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1998 Cavalier Radiator Fan Problem


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bfine
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Apr 12, 2005, 1:24 PM

Post #1 of 4 (11632 views)
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1998 Cavalier Radiator Fan Problem Sign In

I have a 1998 Chevy Cavalier and the radiator fan does not turn on when the engine heats up. The fan comes on when I turn on the A/C or defroster, but not when the engine heats up. The motor is fine and the relays seem to be functioning ok. I checked a coolant temp sensor on the line coming out of the coolant resevoir and it seems fine. When I disconnected the sensor, the gauge inside the car bottomed out and the engine idled fast trying to warm itself up. When I reconnected the sensor, the engine immediately adjusted the idle, but the fan did not come on. Is there another sensor to turn on the fan and if so, where is it located? Also, if anyone has any other ideas, I'd appreciate any and all information. It's starting to warm up and I want to get this taken care of ASAP. Thanks.


DanD
Veteran / Moderator
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Apr 12, 2005, 5:49 PM

Post #2 of 4 (11618 views)
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Re: 1998 Cavalier Radiator Fan Problem [In reply to] Sign In

I just went through the operating description for the cooling fan and checked a wiring diagram for the system.
The PCM has full control of the fan whether there is a request from the AC being turned on or if the coolant temp sensor reaches its threshold for the PCM to ground the relay to turn on the fan.
So if the PCM can turn on the fan when there is an AC request, we know that the one and only relay and the wiring from the computer must be ok.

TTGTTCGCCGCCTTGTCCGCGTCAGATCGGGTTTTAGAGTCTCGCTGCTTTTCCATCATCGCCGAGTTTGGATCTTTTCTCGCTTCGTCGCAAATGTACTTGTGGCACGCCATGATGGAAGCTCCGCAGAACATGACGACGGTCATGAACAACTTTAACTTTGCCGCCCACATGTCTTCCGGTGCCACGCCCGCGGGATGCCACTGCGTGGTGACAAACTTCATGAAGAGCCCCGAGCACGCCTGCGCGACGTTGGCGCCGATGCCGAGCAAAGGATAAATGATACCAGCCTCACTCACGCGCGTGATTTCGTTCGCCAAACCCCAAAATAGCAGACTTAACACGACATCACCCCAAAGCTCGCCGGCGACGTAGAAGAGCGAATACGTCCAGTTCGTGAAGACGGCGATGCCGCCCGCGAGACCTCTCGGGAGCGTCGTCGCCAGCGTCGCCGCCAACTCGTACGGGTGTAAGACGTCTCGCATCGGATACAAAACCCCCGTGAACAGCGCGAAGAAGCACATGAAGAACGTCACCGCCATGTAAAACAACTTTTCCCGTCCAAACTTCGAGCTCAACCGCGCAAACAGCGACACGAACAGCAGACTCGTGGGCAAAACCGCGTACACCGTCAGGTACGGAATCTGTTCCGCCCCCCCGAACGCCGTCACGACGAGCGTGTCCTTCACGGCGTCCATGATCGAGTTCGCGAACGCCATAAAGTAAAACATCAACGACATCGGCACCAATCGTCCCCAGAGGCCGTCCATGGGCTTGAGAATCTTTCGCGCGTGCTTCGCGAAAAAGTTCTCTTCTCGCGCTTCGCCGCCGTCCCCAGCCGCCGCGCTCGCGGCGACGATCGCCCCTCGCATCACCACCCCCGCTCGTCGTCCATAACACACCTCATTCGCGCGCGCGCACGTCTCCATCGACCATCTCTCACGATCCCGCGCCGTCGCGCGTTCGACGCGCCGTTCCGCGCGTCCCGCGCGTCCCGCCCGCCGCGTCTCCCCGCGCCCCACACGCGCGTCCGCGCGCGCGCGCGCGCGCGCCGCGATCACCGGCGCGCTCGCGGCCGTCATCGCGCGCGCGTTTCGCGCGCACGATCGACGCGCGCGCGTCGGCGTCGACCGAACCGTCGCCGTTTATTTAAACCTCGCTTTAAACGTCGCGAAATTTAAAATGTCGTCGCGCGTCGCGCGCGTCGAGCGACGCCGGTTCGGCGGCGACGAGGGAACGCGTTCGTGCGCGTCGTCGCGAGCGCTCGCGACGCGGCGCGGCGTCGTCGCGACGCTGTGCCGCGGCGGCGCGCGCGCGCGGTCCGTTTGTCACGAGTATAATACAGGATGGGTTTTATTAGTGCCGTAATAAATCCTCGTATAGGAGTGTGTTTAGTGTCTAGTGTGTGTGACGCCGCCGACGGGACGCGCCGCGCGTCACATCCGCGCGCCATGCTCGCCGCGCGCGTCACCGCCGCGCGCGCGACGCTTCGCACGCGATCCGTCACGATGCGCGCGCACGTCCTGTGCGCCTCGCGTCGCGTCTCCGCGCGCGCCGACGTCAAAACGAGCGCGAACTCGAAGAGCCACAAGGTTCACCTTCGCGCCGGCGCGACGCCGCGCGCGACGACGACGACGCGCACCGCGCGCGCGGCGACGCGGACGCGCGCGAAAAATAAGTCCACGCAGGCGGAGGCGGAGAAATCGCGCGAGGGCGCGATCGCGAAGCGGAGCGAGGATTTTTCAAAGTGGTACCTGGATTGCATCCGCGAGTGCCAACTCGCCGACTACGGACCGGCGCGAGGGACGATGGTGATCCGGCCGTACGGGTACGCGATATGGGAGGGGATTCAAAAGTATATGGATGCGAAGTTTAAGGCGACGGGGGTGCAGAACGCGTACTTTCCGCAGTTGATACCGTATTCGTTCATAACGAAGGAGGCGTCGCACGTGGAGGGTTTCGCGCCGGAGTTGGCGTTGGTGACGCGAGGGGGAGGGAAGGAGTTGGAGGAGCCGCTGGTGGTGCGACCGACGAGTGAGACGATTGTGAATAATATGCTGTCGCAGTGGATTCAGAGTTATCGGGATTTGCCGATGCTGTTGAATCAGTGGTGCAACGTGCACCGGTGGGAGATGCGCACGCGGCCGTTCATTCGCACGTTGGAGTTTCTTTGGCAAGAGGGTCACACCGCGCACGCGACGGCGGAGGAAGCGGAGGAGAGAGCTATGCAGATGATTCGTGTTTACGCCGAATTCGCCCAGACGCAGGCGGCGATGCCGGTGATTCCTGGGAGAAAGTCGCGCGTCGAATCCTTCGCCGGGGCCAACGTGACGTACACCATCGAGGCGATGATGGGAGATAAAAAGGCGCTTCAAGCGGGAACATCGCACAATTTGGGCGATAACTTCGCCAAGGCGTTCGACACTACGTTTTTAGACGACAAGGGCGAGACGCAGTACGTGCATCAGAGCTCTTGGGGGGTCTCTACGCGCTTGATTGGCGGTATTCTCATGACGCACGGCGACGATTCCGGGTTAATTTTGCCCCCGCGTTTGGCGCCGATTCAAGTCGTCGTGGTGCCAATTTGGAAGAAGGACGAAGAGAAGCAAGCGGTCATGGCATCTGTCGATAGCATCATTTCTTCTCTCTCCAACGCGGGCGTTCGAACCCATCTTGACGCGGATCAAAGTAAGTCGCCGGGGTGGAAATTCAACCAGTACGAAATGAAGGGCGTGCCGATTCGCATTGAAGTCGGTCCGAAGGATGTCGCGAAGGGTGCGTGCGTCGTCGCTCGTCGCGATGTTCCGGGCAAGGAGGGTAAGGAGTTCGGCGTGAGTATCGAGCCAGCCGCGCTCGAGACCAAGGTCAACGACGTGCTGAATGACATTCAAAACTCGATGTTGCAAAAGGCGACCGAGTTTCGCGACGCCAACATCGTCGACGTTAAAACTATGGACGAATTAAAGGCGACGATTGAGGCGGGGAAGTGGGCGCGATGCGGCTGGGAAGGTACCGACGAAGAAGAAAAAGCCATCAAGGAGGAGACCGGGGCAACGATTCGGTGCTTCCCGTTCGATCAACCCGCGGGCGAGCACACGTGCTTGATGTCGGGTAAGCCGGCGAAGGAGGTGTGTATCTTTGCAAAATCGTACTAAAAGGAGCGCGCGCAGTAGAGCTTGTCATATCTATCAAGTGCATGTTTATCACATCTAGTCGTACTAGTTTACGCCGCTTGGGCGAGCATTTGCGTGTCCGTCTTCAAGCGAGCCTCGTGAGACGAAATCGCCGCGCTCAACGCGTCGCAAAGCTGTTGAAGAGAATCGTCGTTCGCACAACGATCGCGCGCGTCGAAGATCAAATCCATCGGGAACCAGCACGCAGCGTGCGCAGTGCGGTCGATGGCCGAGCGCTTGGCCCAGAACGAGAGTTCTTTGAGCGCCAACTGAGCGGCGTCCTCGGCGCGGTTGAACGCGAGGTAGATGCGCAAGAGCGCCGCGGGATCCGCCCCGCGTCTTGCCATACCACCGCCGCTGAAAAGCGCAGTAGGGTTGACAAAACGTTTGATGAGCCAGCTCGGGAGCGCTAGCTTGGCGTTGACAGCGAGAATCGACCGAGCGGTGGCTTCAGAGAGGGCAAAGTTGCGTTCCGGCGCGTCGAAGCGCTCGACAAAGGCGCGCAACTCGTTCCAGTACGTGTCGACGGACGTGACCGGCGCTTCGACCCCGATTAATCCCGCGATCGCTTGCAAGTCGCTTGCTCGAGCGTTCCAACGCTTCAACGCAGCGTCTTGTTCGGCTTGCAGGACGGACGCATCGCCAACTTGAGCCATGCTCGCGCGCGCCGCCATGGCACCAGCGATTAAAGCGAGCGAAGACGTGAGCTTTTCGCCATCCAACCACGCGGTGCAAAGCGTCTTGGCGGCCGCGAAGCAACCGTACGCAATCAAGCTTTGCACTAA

You say that the temp sensor when disconnected makes the engine change RPM and that the gauge drops so it’s likely ok as well. Can’t be sure of that unless you scan the PCM's data list to see what the sensor is telling the PCM. There is only one sensor for coolant temps the one in the reservoir is a low coolant sensor.
Are you sure that you are waiting long enough for the engine too warm up to turn on the fan, because the PCM will not authorize the fan until the engine gets to 223 degrees, you know a watched pot never boils.
The next thing to think about is there a mechanical reason for this to happen, if the cooling system is low for whatever reason or if air is being introduced into the system and the sensor is not completely submerged in coolant it will not read properly. Air will no transfer the heat the same way as the liquid would.
Just a few thoughts on what maybe going on, lets keep talking and we’ll figure this out, just be careful not to overheat the engine until we do.
Dan.


Canadian "EH"






bfine
New User

Apr 12, 2005, 8:37 PM

Post #3 of 4 (11613 views)
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Re: 1998 Cavalier Radiator Fan Problem [In reply to] Sign In

I know the sensor at the bottom of the resevoir is the low coolant sensor. The sensor I checked is on the line coming from the resevoir. This is the sensor that made the RPM increase when it was disconnected. I see two sensors on the back of the engine block next to the oil filter. I thought one was for oil temp or pressure and the other may be another coolant temp sensor. Is this a possibility, or is there only one sensor on the 98 cavalier? The reason I think the fan isn't turning on now is that before I noticed the temp increasing, it never rose above 180 degrees unless the A/C was on and I was stopped in traffic. We definitely need to keep talking. Thanks.


DanD
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Apr 13, 2005, 7:37 AM

Post #4 of 4 (11601 views)
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Re: 1998 Cavalier Radiator Fan Problem [In reply to] Sign In

There is only the one coolant sensor on this car, the two you see at the back by the oil filter are the oil pressure switch and possibly the crank sensor or knock sensor.
It’s nothing to see the temp gauge go as high as ¾ before the fan will cycle.
What you could try is let the car run with the hood open and a garden hose ready. Keep a close watch on the gauge and if the fan doesn’t come on before it hits the red line hose down the rad with cold water, you wont hurt anything as long as you don’t allow it to overheat.
Best would be to have a scanner connected to watch data and see if the sensor is sending the proper information, or that the PCM is capable of interpreting it.
Dan.

Canadian "EH"








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